Cape Town - The theme of English press reaction to the Springboks’ decisive loss to the home nation at Twickenham has focused heavily on how violently in decline Allister Coetzee’s charges appear to be.
Some assessments of the 37-21 outcome in England’s favour on Saturday also picked holes in coach Coetzee’s post-match attempts to see the bright side or offer certain excuses for the Boks’ loss.
Michael Aylwin of The Observer described the surrender of the visitors’ near 10-year unbeaten record against England as “a dispiriting prick of the balloon... and balloon-thick is South Africa’s confidence at the moment”.
But he wasn’t entertaining the Bok coach’s attempts to put a positive spin on the performance: “Coetzee observed afterwards that it was just a lack of concentration, composure, organisation - delete cliche as applicable - but coaches always say that.
“And it almost always is a momentary lapse in basics that initiates, and sustains, each unravelling of a team in crisis. Let’s not go into the defensive lapses for tries three and four (to England).
“The ‘but for silly mistakes’ line is a favourite of coaches under pressure, trying to give the impression that the underlying structures are fine, that they have only a couple of kinks to straighten out before all is well.
“But it is a thin argument. In theory, if a team makes all its tackles and holds its defensive line, then tries would never be scored. At least on the chalkboard.
“On the field, maintaining one’s basics is a manifestly difficult feat, when the lungs burn and the opposition, irritatingly, keep putting pressure on you. The measure of a side is how they react to the inevitable errors, not just the amount of pressure they can handle before they make them.
“By both counts, this South Africa team are where the world knows them to be - in a desperate place.
“The broader picture is far bleaker. Whatever the troubled circumstances in South African rugby - and they have always been there - the sport is in danger of losing as a credible force one of its most famous exponents. Nobody benefits from it.”
Steve James of the Sunday Telegraph reminded that England hadn’t even been at their best.
“Just imagine if England had played well. They hammered South Africa here whilst overcoming some heavy rustiness and some awful ill-discipline in the first half, with their scrummage under some pressure too.
“It just shows how good they can be or indeed already are... but sadly also how poor South Africa are right now.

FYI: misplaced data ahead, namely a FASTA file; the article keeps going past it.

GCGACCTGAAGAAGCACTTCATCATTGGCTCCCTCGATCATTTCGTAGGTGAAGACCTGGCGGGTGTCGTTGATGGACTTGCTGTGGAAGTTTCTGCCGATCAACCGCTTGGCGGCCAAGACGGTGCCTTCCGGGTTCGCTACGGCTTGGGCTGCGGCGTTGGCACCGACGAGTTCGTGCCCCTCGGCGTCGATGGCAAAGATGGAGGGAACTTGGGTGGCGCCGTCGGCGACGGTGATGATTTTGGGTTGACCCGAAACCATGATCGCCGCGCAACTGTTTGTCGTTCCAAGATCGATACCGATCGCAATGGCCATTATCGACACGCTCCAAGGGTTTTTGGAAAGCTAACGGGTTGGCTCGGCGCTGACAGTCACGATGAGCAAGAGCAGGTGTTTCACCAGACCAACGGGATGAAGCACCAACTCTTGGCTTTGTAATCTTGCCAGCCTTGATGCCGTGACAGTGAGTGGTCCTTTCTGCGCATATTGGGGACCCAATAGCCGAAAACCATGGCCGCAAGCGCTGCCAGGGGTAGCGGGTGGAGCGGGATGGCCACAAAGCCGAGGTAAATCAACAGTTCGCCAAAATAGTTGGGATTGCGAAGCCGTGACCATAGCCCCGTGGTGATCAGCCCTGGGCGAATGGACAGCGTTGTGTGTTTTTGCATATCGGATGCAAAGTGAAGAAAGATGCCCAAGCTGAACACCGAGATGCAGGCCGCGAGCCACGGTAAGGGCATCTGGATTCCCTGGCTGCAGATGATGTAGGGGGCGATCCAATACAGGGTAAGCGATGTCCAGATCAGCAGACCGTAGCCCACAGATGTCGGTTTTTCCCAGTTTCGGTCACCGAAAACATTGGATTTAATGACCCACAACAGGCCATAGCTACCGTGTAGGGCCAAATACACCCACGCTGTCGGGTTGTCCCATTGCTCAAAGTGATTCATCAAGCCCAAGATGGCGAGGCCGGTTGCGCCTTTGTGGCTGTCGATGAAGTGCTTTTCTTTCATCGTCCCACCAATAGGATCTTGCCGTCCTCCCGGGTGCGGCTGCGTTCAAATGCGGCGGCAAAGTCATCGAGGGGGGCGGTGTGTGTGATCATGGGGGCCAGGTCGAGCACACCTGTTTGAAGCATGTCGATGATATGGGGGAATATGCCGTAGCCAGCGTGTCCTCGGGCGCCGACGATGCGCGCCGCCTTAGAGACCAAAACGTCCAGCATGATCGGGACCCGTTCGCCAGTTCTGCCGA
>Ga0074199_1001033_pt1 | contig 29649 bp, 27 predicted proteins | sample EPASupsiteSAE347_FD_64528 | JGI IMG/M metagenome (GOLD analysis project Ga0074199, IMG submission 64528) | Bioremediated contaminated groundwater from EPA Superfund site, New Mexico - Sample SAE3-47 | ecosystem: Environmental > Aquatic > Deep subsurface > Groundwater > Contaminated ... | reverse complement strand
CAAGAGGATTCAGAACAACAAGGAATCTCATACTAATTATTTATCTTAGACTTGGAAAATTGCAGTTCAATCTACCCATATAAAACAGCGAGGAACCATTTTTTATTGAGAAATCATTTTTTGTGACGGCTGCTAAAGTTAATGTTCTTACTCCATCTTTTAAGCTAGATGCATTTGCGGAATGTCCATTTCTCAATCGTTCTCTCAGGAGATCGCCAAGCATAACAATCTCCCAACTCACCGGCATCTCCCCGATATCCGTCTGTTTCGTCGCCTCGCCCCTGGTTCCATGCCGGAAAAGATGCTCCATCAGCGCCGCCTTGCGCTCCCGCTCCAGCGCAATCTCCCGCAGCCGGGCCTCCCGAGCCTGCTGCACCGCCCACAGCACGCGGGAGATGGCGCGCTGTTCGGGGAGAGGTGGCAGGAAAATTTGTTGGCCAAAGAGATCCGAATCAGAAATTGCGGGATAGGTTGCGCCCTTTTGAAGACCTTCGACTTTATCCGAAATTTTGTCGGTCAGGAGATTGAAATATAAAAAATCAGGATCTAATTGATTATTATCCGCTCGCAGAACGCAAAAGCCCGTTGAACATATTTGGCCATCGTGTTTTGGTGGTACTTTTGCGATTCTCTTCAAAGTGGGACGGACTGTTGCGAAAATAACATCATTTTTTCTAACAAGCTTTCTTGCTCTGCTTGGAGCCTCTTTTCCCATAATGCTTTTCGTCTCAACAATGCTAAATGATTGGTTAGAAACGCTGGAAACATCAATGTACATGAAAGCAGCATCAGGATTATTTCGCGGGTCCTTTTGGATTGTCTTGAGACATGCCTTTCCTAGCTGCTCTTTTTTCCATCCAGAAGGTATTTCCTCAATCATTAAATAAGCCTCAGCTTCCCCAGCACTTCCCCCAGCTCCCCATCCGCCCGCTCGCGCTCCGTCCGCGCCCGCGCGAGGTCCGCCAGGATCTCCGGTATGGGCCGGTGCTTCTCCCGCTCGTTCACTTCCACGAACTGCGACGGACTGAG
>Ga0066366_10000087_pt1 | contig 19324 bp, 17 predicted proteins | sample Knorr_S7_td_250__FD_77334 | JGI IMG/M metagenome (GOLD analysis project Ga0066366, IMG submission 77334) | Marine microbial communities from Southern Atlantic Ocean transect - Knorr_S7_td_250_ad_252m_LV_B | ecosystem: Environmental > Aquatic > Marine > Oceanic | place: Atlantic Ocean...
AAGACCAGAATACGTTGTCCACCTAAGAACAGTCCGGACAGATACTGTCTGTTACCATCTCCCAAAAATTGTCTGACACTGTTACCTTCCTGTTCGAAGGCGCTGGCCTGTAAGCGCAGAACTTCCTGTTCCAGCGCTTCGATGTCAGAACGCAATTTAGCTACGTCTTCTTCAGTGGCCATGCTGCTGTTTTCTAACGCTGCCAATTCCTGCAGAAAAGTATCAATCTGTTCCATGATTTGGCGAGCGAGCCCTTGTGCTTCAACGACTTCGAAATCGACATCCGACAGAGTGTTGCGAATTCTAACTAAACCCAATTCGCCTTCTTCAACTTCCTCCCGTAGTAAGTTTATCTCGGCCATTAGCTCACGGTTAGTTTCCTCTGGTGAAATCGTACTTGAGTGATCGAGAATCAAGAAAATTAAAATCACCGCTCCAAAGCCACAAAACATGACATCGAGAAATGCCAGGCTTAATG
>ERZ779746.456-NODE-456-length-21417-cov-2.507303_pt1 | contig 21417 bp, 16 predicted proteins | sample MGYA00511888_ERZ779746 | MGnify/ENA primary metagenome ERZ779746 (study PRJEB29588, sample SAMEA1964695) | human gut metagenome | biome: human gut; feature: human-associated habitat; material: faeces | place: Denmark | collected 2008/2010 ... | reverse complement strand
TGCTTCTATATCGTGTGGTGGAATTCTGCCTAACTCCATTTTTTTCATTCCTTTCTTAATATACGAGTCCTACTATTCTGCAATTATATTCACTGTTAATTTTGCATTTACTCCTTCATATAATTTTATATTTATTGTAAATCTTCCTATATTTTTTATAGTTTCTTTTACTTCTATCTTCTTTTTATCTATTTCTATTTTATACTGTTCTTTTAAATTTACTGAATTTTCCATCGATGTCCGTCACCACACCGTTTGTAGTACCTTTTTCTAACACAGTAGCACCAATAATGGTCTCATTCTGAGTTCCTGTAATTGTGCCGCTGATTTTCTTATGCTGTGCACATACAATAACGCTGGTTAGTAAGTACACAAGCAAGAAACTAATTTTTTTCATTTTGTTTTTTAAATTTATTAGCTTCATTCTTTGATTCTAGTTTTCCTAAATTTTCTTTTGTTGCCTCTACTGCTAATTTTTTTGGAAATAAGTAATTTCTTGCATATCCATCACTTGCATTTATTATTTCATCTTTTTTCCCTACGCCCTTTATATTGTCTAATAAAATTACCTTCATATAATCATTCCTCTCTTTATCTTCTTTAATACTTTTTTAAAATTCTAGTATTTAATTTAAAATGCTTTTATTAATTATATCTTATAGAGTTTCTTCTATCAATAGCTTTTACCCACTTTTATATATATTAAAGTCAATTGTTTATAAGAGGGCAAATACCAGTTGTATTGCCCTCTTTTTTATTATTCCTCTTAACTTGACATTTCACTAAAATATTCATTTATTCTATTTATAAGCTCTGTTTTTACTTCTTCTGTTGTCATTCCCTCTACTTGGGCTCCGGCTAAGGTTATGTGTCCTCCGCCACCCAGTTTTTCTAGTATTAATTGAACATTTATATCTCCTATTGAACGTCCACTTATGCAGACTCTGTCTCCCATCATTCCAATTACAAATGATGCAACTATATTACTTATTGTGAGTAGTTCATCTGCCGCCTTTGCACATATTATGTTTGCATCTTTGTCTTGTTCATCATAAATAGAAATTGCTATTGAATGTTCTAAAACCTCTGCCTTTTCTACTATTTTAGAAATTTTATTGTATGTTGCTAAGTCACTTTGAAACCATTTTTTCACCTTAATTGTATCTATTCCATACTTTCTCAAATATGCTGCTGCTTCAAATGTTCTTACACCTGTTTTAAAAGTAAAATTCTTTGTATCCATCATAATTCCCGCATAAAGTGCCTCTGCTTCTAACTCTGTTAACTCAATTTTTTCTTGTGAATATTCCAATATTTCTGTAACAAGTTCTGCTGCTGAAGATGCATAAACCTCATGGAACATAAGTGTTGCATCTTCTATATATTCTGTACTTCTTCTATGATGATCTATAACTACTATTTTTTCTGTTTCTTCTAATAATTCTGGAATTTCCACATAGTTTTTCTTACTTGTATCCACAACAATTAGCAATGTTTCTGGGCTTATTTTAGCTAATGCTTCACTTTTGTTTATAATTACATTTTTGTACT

“For the visitors did not exactly put up a frenzied fight in defence of their unbeaten record against England since 2006.
“They were desperately lacking in quality and also desperately dull in continuing to kick long even though England stationed Billy Vunipola in the back to field them every time.
“But England were obviously superior for a number of reasons. Most obvious to me was the speed of their ruck ball. Their breakdown work was of the highest order yet again and Tom Wood filled the James Haskell-type role very well.
“It meant that scrumhalf Ben Youngs could enjoy one of his finest games for England. He constantly taunted and teased the South African defence around the ruck area and created two of England’s four tries. He also box-kicked expertly.
“But to enjoy such quick ball you require big runners crashing over the gain line and in both Vunipolas, Billy and Mako, England had that. Both of them were titanic.
“England’s lineout was also magnificently reliable, with locks Joe Launchbury and Courtney Lawes having excellent matches all round against the one area of South Africa’s team where there was real class.”
Sam Peters, for The Mail on Sunday, wrote: “This was a comprehensive demolition of a South African team that may not have lost to England (previously) in a decade, but is showing alarming signs of terminal decline.
“On this evidence, it will be a long time before England lose to the Springboks again.
“Eddie Jones’s upwardly mobile team were in a different class… for periods of the second half, England toyed with their once-vaunted opponents.”
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